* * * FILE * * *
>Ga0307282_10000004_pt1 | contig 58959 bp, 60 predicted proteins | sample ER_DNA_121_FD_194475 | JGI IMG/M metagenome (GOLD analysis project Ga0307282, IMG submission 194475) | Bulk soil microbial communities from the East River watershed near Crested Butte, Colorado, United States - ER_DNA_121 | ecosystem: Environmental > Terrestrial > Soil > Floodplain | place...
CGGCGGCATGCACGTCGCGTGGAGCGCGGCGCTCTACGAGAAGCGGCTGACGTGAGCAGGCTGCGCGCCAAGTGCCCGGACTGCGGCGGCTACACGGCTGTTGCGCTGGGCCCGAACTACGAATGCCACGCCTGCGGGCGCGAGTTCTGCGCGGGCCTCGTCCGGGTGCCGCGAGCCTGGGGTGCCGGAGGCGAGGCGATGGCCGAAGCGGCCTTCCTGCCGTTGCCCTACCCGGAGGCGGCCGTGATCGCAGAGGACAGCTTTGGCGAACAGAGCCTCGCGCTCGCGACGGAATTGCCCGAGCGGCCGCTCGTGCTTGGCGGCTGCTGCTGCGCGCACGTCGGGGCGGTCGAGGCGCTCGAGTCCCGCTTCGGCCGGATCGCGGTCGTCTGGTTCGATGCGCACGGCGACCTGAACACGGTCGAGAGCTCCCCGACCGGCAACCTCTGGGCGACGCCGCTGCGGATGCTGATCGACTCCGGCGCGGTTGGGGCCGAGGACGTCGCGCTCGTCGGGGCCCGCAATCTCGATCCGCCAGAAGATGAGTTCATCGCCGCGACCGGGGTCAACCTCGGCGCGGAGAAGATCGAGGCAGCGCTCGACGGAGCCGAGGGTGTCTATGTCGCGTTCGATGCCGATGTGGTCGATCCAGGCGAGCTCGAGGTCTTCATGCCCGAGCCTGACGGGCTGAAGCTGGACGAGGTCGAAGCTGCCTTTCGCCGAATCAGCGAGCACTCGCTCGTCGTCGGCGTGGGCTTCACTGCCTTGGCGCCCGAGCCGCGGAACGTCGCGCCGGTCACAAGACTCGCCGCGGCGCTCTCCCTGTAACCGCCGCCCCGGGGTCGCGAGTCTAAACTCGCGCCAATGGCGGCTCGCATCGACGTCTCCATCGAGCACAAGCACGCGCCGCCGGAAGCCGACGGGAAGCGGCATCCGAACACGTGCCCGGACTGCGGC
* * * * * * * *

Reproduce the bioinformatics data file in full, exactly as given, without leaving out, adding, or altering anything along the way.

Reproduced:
>Ga0307282_10000004_pt1 | contig 58959 bp, 60 predicted proteins | sample ER_DNA_121_FD_194475 | JGI IMG/M metagenome (GOLD analysis project Ga0307282, IMG submission 194475) | Bulk soil microbial communities from the East River watershed near Crested Butte, Colorado, United States - ER_DNA_121 | ecosystem: Environmental > Terrestrial > Soil > Floodplain | place...
CGGCGGCATGCACGTCGCGTGGAGCGCGGCGCTCTACGAGAAGCGGCTGACGTGAGCAGGCTGCGCGCCAAGTGCCCGGACTGCGGCGGCTACACGGCTGTTGCGCTGGGCCCGAACTACGAATGCCACGCCTGCGGGCGCGAGTTCTGCGCGGGCCTCGTCCGGGTGCCGCGAGCCTGGGGTGCCGGAGGCGAGGCGATGGCCGAAGCGGCCTTCCTGCCGTTGCCCTACCCGGAGGCGGCCGTGATCGCAGAGGACAGCTTTGGCGAACAGAGCCTCGCGCTCGCGACGGAATTGCCCGAGCGGCCGCTCGTGCTTGGCGGCTGCTGCTGCGCGCACGTCGGGGCGGTCGAGGCGCTCGAGTCCCGCTTCGGCCGGATCGCGGTCGTCTGGTTCGATGCGCACGGCGACCTGAACACGGTCGAGAGCTCCCCGACCGGCAACCTCTGGGCGACGCCGCTGCGGATGCTGATCGACTCCGGCGCGGTTGGGGCCGAGGACGTCGCGCTCGTCGGGGCCCGCAATCTCGATCCGCCAGAAGATGAGTTCATCGCCGCGACCGGGGTCAACCTCGGCGCGGAGAAGATCGAGGCAGCGCTCGACGGAGCCGAGGGTGTCTATGTCGCGTTCGATGCCGATGTGGTCGATCCAGGCGAGCTCGAGGTCTTCATGCCCGAGCCTGACGGGCTGAAGCTGGACGAGGTCGAAGCTGCCTTTCGCCGAATCAGCGAGCACTCGCTCGTCGTCGGCGTGGGCTTCACTGCCTTGGCGCCCGAGCCGCGGAACGTCGCGCCGGTCACAAGACTCGCCGCGGCGCTCTCCCTGTAACCGCCGCCCCGGGGTCGCGAGTCTAAACTCGCGCCAATGGCGGCTCGCATCGACGTCTCCATCGAGCACAAGCACGCGCCGCCGGAAGCCGACGGGAAGCGGCATCCGAACACGTGCCCGGACTGCGGC